Subset
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In mathematics, especially in set theory, a set A is a subset of a set B if A is "contained" inside B. Notice that A and B may coincide. The relationship of one set being a subset of another is called inclusion or containment.
Definitions
If A and B are sets and every element of A is also an element of B, then:

 A is a subset of (or is included in) B, denoted by ,
 or equivalently
 B is a superset of (or includes) A, denoted by .
If A is a subset of B, but A is not equal to B (i.e. there exists at least one element of B not contained in A), then

 A is also a proper (or strict) subset of B; this is written as .
 or equivalently
 B is a proper superset of A; this is written as .
For any set S, the inclusion relation ⊆ is a partial order on the set 2^{S} of all subsets of S (the power set of S).
The symbols ⊂ and ⊃
Other authors prefer to use the symbols ⊂ and ⊃ to indicate proper subset and superset, respectively, in place of and . This usage makes ⊆ and ⊂ analogous to ≤ and < For example, if x ≤ y then x may be equal to y, or maybe not, but if x < y, then x definitely does not equal y, but is strictly less than y. Similarly, using the "⊂ means proper subset" convention, if A ⊆ B, then A may or may not be equal to B, but if A ⊂ B, then A is definitely not equal to B.
Examples
 The set {1, 2} is a proper subset of {1, 2, 3}.
 Any set is a subset of itself, but not a proper subset.
 The empty set, written ∅, is also a subset of any given set X. (This statement is vacuously true, see proof below) The empty set is always a proper subset, except of itself.
 The set {x : x is a prime number greater than 2000} is a proper subset of {x : x is an odd number greater than 1000}
 The set of natural numbers is a proper subset of the set of rational numbers and the set of points in a line segment is a proper subset of the set of points in a line. These are counterintuitive examples in which both the part and the whole are infinite, and the part has the same number of elements as the whole (see Cardinality of infinite sets).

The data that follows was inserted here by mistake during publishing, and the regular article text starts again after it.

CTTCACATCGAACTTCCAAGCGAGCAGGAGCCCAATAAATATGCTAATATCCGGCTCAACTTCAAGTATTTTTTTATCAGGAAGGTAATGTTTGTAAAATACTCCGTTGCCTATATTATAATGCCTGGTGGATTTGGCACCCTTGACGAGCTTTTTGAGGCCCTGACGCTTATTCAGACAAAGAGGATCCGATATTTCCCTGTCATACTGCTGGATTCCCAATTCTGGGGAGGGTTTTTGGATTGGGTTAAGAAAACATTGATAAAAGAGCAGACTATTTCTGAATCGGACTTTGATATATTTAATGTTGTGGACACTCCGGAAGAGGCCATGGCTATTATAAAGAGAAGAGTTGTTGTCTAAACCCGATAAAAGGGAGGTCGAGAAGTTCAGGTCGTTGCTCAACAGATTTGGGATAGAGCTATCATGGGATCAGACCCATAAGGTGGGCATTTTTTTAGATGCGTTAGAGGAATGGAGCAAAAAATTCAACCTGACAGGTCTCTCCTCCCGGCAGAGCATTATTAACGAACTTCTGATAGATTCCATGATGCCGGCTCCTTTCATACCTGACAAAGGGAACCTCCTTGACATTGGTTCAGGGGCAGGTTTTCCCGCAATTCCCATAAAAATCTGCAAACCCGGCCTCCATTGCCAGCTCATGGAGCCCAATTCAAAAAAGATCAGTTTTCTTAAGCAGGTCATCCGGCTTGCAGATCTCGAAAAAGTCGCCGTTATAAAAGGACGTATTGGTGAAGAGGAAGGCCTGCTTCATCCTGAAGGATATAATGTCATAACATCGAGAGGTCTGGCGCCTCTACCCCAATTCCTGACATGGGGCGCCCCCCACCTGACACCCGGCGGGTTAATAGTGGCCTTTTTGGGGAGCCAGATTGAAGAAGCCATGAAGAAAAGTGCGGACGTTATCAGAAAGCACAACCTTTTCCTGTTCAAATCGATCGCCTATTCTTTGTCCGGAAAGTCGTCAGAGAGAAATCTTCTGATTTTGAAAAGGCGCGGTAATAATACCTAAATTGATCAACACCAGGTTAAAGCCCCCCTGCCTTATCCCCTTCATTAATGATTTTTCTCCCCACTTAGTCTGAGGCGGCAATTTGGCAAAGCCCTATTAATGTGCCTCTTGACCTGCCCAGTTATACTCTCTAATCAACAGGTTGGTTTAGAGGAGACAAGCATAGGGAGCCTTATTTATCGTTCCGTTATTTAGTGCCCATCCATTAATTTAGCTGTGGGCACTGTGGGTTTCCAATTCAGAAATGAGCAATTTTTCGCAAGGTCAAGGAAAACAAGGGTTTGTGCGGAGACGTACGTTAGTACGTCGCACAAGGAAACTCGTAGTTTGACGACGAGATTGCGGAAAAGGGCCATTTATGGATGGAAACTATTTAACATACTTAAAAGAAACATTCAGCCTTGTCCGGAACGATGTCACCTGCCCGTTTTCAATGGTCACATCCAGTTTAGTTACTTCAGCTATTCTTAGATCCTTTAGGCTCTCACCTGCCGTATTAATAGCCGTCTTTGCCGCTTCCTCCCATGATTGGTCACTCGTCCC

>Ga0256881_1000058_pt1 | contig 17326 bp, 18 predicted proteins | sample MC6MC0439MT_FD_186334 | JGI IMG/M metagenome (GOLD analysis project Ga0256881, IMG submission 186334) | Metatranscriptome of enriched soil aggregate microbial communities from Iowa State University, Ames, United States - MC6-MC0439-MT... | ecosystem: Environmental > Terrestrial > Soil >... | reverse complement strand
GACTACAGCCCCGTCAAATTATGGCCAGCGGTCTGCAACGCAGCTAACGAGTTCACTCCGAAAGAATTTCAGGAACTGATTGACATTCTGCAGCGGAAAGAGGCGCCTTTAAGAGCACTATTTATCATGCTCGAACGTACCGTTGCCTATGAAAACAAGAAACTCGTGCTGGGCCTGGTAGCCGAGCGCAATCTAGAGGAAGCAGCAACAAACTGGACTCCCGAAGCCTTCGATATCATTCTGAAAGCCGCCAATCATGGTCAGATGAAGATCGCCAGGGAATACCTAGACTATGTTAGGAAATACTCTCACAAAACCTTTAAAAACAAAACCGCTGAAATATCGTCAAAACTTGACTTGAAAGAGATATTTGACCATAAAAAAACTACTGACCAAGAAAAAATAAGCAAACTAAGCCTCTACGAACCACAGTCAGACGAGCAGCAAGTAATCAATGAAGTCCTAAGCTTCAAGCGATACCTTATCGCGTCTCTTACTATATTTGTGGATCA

Properties
Proposition 1
The empty set is a subset of every set.
Proof: Given any set A, we wish to prove that ø is a subset of A. This involves showing that all elements of ø are elements of A. But there are no elements of ø.
For the experienced mathematician, the inference " ø has no elements, so all elements of ø are elements of A" is immediate, but it may be more troublesome for the beginner. Since ø has no members at all, how can "they" be members of anything else? It may help to think of it the other way around. In order to prove that ø was not a subset of A, we would have to find an element of ø which was not also an element of A. Since there are no elements of ø, this is impossible and hence ø is indeed a subset of A.
Proposition 2
The following proposition says that inclusion is a partial order.
If A, B and C are sets then the following hold:
 reflexivity: A ⊆ A
 antisymmetry: A ⊆ B and B ⊆ A if and only if A = B
 transitivity: If A ⊆ B and B ⊆ C then A ⊆ C
Proposition 3
The following proposition says that for any set S the power set of S ordered by inclusion is a bounded lattice, and hence together with the distributive and complement laws for unions and intersections (see The fundamental laws of set algebra), show that it is a Boolean algebra.
If A, B and C are subsets of a set S then the following hold:
 existence of a least element and a greatest element:

 ø ⊆ A ⊆ S (that ø ⊆ A is Proposition 1 above.)

 existence of joins:

 A ⊆ A∪B
 If A ⊆ C and B ⊆ C then A∪B ⊆ C

 existence of meets:

 A∩B ⊆ A
 If C ⊆ A and C ⊆ B then C ⊆ A∩B

Proposition 4
The following proposition says that, the statement "A ⊆ B ", is equivalent to various other statements involving unions, intersections and complements.
For any two sets A and B, the following are equivalent:

 A ⊆ B
 A ∩ B = A
 A ∪ B = B
 A − B = ø
 B′ ⊆ A′
This shows that the relation of set inclusion can be characterized by either of the set operations of union or intersection, which means that the notion of set inclusion is axiomatically superfluous given either of those operations and equality.
Proposition 5
If the number of elements of the set A is n, then the number of all subsets of A is equal to .
The proof of this is an exercise in induction.
Other properties of inclusion
Inclusion is the canonical partial order in the sense that every partially ordered set (X, ) is isomorphic to some collection of sets ordered by inclusion. The ordinal numbers are a simple example—if each ordinal n is identified with the set [n] of all ordinals less than or equal to n, then a ≤ b if and only if [a] ⊆ [b].
For the power set 2^{S} of a set S, the inclusion partial order is (up to an order isomorphism) the Cartesian product of k = S (the cardinality of S) copies of the partial order on {0,1} for which 0 < 1. This can be illustrated by enumerating S = {s_{1}, s_{2}, …, s_{k}} and associating with each subset T ⊆ S (which is to say with each element of 2^{S}) the ktuple from {0,1}^{k} of which the ith coordinate is 1 if and only if s_{i} is a member of T.